Conduct of Jurors During Trial

All jurors are required to be on time. Since each juror must hear all the evidence, tardiness will cause a delay and inconvenience the judge, lawyers, parties, witnesses, and your fellow jurors. Please be on time!

When a court session begins and the judge enters the courtroom, everyone in the courtroom rises. The lawyers and parties may also stand when the jury enters the courtroom. You will sit in the same seat in the jury box throughout the trial.

Before the judge gives the case to the jury for deliberations, you are not allowed to discuss anything about the case with other jurors, your family, friends, or anyone else. You may not read about the case in the media or on the internet. You may not post anything about the case on Facebook, Twitter, your blog, or anywhere else. This is extremely important. If you know that another juror is doing any of these things, you must report it to the bailiff, who will let the judge know.

Before the trial starts, the judge will tell you that no one is allowed to talk to you. The attorneys are not even supposed to say hello if they see you in the hall or outside. They are not being rude, but following the judge’s orders If anyone approaches you or talks to you, report it promptly and privately to the trial judge or the bailiff.

If you have any questions while the trial is ongoing, do not hesitate to ask the judge. This includes any bit of evidence that you may fail to hear or see. Remember that you will base your verdict on only the evidence you hear or see in court. Pay careful attention to every question and answer. If you can’t hear something, please tell the judge.           A juror can leave to have lunch and to go home at night, but he cannot discuss the case with anyone, even with a member of his family. If someone tries to talk to him about the case, the juror must prevent it. Only in rare cases are juries sequestered, or kept away from their homes continuously during a trial.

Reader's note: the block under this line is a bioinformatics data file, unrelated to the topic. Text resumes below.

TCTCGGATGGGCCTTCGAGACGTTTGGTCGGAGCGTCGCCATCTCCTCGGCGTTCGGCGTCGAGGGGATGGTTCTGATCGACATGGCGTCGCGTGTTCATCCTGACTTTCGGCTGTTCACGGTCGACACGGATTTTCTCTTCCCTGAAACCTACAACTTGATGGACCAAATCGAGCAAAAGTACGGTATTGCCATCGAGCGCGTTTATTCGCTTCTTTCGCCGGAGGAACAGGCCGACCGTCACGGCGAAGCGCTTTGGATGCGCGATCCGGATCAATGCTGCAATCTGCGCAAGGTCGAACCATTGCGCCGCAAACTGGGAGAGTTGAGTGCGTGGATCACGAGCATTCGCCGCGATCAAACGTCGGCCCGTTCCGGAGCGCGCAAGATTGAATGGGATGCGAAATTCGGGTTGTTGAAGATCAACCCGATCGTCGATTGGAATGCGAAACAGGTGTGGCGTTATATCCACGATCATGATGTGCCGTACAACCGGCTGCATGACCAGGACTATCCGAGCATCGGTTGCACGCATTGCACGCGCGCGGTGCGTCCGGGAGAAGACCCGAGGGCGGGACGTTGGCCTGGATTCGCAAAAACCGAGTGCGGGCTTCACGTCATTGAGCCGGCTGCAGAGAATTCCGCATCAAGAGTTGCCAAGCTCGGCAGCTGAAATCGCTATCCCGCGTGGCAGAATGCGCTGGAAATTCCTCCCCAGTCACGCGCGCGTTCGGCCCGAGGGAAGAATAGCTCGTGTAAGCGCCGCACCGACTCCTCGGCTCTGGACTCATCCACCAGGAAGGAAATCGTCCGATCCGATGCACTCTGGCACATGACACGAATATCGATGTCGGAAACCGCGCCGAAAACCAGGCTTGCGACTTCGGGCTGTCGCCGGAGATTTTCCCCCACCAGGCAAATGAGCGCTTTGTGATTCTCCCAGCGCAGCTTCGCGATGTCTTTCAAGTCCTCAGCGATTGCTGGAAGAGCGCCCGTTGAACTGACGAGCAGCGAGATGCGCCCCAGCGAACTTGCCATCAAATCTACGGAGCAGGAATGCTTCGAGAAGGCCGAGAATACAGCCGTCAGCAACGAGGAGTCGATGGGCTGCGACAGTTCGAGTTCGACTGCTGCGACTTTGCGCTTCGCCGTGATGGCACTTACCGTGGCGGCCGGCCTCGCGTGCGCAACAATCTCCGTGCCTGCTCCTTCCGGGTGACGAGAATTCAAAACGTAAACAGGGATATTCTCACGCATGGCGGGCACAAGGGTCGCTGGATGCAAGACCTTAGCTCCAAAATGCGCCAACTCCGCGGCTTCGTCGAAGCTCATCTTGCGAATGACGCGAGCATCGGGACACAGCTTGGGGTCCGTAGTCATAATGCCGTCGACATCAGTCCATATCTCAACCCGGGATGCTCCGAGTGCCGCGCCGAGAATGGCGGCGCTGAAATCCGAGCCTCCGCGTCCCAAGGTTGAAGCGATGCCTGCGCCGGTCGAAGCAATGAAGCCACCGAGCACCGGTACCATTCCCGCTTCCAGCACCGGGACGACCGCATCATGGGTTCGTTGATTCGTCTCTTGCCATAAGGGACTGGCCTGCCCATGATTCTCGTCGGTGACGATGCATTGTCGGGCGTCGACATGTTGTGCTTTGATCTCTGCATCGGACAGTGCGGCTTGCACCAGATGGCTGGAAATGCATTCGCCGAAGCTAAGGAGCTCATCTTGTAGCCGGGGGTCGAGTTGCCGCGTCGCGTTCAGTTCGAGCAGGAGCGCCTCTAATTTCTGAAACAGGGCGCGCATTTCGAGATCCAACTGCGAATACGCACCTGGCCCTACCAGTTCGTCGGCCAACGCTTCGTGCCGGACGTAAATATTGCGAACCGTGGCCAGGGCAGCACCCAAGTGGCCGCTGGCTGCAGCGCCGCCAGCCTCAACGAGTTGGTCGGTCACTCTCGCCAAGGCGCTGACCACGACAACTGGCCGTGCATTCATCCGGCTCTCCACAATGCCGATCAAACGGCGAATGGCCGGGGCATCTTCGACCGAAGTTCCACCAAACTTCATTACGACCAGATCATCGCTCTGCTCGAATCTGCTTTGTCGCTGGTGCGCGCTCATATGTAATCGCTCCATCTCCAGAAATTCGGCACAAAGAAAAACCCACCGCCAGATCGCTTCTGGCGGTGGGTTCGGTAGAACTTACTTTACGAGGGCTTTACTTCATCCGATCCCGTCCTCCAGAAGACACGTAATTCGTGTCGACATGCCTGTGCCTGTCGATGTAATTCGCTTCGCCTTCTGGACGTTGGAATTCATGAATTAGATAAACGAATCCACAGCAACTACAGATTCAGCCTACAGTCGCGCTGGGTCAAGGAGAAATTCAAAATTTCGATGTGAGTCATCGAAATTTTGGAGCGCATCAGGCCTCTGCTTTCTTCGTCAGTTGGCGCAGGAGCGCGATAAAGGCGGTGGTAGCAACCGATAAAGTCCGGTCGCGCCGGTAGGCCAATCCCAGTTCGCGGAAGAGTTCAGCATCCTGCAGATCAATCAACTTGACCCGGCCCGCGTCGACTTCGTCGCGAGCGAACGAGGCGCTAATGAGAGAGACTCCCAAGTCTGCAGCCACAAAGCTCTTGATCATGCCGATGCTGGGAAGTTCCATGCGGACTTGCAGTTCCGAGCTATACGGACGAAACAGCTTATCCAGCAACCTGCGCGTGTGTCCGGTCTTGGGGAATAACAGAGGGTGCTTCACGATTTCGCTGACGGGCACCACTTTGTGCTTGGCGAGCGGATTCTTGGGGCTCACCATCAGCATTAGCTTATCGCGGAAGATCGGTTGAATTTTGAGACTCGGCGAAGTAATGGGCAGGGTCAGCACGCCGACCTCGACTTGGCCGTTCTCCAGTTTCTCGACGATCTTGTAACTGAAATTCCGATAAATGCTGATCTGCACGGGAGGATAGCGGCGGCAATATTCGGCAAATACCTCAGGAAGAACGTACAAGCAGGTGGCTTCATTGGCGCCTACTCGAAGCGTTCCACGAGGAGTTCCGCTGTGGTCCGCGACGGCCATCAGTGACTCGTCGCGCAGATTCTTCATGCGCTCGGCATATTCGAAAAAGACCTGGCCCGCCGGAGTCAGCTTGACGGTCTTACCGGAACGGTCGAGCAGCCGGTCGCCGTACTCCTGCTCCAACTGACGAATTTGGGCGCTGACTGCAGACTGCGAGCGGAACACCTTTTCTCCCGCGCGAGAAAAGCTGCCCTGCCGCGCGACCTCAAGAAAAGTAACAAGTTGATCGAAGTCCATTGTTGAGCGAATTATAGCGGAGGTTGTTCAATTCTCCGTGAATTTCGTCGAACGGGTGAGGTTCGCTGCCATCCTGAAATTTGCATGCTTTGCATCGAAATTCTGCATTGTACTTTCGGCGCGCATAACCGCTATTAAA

In deciding a case, jurors are expected to use their life experience, common sense, and common knowledge, but they are not to rely on any private source of information. It follows that a juror should never make an independent investigation or inspect the scene of an accident or other event involved in the case. The judge will order the jury to inspect a place involved in the case if it is proper. If a juror learns of something that the judge should know about, the juror must ask to see him. He should send a message through the bailiff or court clerk.

There are usually several court staff who assist the judge during a trial. The court reporter makes a verbatim record of everything said, which can be transcribed later if necessary. The bailiff enforces order in the courtroom and cares for the needs of the jury. The clerk of the court keeps the records, books, and papers of all actions and of the business of the court. Lawyers will also often have assistants who help them during a trial.

Important: The information on this website is not intended to take the place of the instructions given by the judge in any case.  Should you see a conflict, the trial judge's instructions will prevail.